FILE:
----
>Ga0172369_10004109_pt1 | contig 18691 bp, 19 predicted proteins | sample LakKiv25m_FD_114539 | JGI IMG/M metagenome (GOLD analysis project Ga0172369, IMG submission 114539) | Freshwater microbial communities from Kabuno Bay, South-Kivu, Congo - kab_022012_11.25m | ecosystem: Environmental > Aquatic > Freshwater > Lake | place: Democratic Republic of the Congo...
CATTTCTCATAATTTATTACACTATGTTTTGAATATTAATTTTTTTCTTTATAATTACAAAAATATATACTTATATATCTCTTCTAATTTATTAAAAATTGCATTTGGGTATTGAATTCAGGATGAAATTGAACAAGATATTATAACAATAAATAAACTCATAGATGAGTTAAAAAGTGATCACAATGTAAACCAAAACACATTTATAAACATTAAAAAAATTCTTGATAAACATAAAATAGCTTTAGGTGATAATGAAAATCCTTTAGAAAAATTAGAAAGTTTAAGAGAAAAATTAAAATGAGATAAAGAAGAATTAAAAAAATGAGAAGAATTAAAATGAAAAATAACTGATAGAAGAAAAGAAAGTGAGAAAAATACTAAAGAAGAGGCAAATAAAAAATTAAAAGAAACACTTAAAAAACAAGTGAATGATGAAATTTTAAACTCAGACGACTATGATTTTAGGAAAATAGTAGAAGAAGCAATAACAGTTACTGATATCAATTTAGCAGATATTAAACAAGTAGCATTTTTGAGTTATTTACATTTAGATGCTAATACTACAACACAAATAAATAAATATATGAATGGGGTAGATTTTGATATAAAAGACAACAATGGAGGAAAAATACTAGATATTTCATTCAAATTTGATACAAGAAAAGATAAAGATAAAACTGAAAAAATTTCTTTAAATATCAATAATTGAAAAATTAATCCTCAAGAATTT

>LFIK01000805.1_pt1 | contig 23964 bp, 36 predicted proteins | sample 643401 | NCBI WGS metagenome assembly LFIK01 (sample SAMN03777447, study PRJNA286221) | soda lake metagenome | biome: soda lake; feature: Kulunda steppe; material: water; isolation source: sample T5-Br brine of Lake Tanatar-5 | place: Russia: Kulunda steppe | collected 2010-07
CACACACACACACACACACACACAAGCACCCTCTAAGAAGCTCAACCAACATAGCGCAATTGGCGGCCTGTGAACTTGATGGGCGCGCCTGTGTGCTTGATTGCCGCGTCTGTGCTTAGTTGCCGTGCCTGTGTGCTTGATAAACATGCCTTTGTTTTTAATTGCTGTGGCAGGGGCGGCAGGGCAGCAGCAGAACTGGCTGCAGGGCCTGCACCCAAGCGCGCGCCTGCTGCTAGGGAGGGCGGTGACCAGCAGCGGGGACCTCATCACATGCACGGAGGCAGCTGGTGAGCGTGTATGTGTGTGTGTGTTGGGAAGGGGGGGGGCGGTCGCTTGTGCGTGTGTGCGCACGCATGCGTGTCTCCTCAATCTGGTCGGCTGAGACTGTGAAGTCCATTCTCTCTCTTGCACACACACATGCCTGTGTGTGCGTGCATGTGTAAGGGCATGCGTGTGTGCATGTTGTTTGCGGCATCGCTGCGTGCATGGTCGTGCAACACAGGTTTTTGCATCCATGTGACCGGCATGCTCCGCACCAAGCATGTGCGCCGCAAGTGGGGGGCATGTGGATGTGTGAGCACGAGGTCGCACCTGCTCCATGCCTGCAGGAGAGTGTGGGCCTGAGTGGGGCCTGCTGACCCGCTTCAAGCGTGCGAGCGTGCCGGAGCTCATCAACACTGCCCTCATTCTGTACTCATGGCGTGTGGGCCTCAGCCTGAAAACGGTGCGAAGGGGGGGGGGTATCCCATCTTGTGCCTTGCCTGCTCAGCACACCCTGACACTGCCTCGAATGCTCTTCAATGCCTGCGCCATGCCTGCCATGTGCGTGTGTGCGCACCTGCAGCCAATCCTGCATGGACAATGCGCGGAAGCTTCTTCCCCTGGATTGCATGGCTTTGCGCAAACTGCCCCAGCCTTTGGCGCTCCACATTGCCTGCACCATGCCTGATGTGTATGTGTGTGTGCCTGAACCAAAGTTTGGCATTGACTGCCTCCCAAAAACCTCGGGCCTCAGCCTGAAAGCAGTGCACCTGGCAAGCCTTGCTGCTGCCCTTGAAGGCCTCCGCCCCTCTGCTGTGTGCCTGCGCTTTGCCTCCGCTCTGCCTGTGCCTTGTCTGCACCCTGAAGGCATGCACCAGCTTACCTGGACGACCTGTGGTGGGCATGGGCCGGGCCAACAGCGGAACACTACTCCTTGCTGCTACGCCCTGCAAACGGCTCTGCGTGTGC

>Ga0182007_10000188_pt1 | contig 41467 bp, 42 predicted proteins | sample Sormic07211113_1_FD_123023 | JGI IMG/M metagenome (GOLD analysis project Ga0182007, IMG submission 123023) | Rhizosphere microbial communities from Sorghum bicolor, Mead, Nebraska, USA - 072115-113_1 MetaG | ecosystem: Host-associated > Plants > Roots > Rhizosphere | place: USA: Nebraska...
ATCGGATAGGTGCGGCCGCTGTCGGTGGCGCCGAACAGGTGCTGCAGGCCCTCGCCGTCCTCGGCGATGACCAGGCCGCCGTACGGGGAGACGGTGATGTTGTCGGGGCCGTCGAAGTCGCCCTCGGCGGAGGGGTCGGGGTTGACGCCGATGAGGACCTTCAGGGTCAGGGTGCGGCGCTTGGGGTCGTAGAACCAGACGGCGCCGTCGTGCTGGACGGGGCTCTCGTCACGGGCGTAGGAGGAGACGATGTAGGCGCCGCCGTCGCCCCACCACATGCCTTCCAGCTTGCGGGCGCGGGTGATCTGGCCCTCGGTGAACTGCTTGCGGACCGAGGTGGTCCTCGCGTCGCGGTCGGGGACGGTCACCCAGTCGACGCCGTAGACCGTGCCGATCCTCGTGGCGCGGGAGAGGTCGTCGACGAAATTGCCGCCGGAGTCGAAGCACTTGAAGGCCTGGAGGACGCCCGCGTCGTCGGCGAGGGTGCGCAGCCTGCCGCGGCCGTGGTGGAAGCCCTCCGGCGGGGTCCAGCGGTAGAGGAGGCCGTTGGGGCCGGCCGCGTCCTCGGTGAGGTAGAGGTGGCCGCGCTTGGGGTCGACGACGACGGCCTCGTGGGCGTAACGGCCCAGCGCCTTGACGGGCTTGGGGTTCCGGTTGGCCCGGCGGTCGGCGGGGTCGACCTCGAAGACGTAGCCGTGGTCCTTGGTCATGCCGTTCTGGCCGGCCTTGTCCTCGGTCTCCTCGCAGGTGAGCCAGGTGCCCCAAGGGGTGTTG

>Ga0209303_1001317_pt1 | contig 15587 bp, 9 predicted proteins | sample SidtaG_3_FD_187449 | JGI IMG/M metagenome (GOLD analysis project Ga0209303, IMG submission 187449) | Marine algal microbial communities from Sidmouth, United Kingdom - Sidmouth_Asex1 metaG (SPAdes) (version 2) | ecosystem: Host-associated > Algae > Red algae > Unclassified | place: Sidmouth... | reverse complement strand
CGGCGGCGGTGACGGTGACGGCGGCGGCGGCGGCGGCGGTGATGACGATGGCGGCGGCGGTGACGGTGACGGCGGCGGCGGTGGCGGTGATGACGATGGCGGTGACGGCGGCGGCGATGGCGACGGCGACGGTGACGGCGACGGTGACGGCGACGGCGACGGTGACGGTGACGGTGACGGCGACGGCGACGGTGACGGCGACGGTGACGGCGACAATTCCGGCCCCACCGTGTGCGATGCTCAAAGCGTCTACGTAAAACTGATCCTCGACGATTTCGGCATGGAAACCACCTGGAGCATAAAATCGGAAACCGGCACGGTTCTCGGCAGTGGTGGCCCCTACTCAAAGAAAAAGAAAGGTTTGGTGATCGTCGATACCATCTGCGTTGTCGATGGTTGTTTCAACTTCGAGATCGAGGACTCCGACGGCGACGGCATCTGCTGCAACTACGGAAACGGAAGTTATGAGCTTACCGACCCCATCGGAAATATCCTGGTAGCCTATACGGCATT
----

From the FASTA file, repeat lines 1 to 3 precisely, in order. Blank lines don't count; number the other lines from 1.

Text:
>Ga0172369_10004109_pt1 | contig 18691 bp, 19 predicted proteins | sample LakKiv25m_FD_114539 | JGI IMG/M metagenome (GOLD analysis project Ga0172369, IMG submission 114539) | Freshwater microbial communities from Kabuno Bay, South-Kivu, Congo - kab_022012_11.25m | ecosystem: Environmental > Aquatic > Freshwater > Lake | place: Democratic Republic of the Congo...
CATTTCTCATAATTTATTACACTATGTTTTGAATATTAATTTTTTTCTTTATAATTACAAAAATATATACTTATATATCTCTTCTAATTTATTAAAAATTGCATTTGGGTATTGAATTCAGGATGAAATTGAACAAGATATTATAACAATAAATAAACTCATAGATGAGTTAAAAAGTGATCACAATGTAAACCAAAACACATTTATAAACATTAAAAAAATTCTTGATAAACATAAAATAGCTTTAGGTGATAATGAAAATCCTTTAGAAAAATTAGAAAGTTTAAGAGAAAAATTAAAATGAGATAAAGAAGAATTAAAAAAATGAGAAGAATTAAAATGAAAAATAACTGATAGAAGAAAAGAAAGTGAGAAAAATACTAAAGAAGAGGCAAATAAAAAATTAAAAGAAACACTTAAAAAACAAGTGAATGATGAAATTTTAAACTCAGACGACTATGATTTTAGGAAAATAGTAGAAGAAGCAATAACAGTTACTGATATCAATTTAGCAGATATTAAACAAGTAGCATTTTTGAGTTATTTACATTTAGATGCTAATACTACAACACAAATAAATAAATATATGAATGGGGTAGATTTTGATATAAAAGACAACAATGGAGGAAAAATACTAGATATTTCATTCAAATTTGATACAAGAAAAGATAAAGATAAAACTGAAAAAATTTCTTTAAATATCAATAATTGAAAAATTAATCCTCAAGAATTT

>LFIK01000805.1_pt1 | contig 23964 bp, 36 predicted proteins | sample 643401 | NCBI WGS metagenome assembly LFIK01 (sample SAMN03777447, study PRJNA286221) | soda lake metagenome | biome: soda lake; feature: Kulunda steppe; material: water; isolation source: sample T5-Br brine of Lake Tanatar-5 | place: Russia: Kulunda steppe | collected 2010-07